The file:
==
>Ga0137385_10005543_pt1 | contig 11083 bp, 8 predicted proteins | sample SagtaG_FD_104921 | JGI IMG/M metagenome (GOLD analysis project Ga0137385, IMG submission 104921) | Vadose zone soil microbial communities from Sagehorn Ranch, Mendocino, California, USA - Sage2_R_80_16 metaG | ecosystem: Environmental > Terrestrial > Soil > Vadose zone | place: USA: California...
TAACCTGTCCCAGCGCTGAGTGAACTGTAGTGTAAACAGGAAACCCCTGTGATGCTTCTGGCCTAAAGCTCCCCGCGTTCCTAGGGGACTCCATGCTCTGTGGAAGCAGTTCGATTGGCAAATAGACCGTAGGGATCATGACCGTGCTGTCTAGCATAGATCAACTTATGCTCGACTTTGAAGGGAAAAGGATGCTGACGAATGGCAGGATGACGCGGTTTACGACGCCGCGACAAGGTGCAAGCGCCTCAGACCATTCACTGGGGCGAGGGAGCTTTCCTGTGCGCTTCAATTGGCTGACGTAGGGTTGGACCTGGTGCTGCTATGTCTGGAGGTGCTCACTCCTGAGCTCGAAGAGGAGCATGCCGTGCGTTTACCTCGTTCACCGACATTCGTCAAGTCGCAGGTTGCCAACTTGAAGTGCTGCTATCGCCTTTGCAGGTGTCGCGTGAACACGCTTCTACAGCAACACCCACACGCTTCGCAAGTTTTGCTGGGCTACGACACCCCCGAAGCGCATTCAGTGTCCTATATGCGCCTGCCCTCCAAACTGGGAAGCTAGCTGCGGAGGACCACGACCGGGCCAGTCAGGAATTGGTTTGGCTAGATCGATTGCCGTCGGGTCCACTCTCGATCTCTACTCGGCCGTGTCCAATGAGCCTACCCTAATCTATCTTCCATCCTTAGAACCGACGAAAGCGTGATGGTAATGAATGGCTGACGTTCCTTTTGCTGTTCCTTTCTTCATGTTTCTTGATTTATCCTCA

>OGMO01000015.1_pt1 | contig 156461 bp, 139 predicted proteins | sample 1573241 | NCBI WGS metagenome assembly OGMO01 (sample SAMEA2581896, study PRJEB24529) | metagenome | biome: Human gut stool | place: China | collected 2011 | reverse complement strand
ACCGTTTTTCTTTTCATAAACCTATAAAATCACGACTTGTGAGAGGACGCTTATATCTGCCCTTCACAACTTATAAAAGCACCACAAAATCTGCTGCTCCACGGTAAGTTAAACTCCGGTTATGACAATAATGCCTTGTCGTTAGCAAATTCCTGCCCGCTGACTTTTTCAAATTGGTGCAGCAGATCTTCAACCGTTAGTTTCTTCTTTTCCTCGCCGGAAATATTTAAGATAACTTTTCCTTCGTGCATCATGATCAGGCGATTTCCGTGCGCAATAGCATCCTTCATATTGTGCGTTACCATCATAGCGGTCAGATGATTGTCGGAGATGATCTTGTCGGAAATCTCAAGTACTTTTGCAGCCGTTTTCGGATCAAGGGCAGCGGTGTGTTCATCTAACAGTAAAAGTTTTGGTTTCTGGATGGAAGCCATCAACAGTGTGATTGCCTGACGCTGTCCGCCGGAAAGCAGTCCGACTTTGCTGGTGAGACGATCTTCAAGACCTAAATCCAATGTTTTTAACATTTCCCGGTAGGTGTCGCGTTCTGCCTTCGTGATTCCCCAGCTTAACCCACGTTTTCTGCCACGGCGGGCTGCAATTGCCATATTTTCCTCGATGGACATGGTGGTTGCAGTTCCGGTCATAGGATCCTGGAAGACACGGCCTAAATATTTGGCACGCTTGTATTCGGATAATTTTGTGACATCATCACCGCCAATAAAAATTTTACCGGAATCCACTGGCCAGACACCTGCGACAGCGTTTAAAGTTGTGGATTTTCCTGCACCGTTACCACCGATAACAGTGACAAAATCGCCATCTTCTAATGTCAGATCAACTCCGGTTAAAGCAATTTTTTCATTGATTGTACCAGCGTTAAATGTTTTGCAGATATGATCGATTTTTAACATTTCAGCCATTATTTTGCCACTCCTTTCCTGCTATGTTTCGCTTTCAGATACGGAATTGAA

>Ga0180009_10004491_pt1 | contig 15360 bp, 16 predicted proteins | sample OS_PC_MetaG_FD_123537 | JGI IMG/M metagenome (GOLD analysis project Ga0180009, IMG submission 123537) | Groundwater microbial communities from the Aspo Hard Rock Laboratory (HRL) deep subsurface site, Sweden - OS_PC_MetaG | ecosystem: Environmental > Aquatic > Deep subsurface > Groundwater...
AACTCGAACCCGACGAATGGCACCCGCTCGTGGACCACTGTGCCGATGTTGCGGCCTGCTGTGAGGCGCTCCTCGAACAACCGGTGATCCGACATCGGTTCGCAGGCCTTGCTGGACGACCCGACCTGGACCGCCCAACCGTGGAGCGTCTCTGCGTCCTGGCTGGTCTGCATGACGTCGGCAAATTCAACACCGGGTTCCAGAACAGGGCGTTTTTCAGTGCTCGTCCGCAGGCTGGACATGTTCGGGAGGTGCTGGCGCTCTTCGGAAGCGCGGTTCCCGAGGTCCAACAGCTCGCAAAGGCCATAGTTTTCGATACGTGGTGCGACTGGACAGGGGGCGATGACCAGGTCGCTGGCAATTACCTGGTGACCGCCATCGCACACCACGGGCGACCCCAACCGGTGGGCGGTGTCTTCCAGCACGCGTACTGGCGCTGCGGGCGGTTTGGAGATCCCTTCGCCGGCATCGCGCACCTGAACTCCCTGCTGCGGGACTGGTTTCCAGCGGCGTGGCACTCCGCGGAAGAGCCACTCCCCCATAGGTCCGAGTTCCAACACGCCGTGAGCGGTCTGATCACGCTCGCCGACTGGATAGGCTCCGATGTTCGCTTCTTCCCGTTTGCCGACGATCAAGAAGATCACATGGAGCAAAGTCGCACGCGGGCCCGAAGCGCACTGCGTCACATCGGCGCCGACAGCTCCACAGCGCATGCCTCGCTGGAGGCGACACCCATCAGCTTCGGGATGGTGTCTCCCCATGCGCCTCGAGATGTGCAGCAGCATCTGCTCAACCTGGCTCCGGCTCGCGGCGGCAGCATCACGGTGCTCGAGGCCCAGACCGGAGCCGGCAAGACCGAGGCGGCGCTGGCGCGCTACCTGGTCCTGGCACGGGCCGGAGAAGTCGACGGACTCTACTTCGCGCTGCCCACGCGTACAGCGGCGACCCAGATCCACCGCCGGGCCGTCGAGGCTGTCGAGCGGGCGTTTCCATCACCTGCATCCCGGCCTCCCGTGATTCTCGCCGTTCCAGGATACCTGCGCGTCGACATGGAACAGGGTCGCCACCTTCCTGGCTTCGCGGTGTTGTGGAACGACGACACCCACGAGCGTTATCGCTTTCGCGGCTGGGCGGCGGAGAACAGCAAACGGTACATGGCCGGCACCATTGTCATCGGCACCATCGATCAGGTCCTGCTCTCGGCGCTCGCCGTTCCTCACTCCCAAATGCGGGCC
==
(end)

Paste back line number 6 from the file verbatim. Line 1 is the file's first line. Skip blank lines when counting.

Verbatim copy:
AACTCGAACCCGACGAATGGCACCCGCTCGTGGACCACTGTGCCGATGTTGCGGCCTGCTGTGAGGCGCTCCTCGAACAACCGGTGATCCGACATCGGTTCGCAGGCCTTGCTGGACGACCCGACCTGGACCGCCCAACCGTGGAGCGTCTCTGCGTCCTGGCTGGTCTGCATGACGTCGGCAAATTCAACACCGGGTTCCAGAACAGGGCGTTTTTCAGTGCTCGTCCGCAGGCTGGACATGTTCGGGAGGTGCTGGCGCTCTTCGGAAGCGCGGTTCCCGAGGTCCAACAGCTCGCAAAGGCCATAGTTTTCGATACGTGGTGCGACTGGACAGGGGGCGATGACCAGGTCGCTGGCAATTACCTGGTGACCGCCATCGCACACCACGGGCGACCCCAACCGGTGGGCGGTGTCTTCCAGCACGCGTACTGGCGCTGCGGGCGGTTTGGAGATCCCTTCGCCGGCATCGCGCACCTGAACTCCCTGCTGCGGGACTGGTTTCCAGCGGCGTGGCACTCCGCGGAAGAGCCACTCCCCCATAGGTCCGAGTTCCAACACGCCGTGAGCGGTCTGATCACGCTCGCCGACTGGATAGGCTCCGATGTTCGCTTCTTCCCGTTTGCCGACGATCAAGAAGATCACATGGAGCAAAGTCGCACGCGGGCCCGAAGCGCACTGCGTCACATCGGCGCCGACAGCTCCACAGCGCATGCCTCGCTGGAGGCGACACCCATCAGCTTCGGGATGGTGTCTCCCCATGCGCCTCGAGATGTGCAGCAGCATCTGCTCAACCTGGCTCCGGCTCGCGGCGGCAGCATCACGGTGCTCGAGGCCCAGACCGGAGCCGGCAAGACCGAGGCGGCGCTGGCGCGCTACCTGGTCCTGGCACGGGCCGGAGAAGTCGACGGACTCTACTTCGCGCTGCCCACGCGTACAGCGGCGACCCAGATCCACCGCCGGGCCGTCGAGGCTGTCGAGCGGGCGTTTCCATCACCTGCATCCCGGCCTCCCGTGATTCTCGCCGTTCCAGGATACCTGCGCGTCGACATGGAACAGGGTCGCCACCTTCCTGGCTTCGCGGTGTTGTGGAACGACGACACCCACGAGCGTTATCGCTTTCGCGGCTGGGCGGCGGAGAACAGCAAACGGTACATGGCCGGCACCATTGTCATCGGCACCATCGATCAGGTCCTGCTCTCGGCGCTCGCCGTTCCTCACTCCCAAATGCGGGCC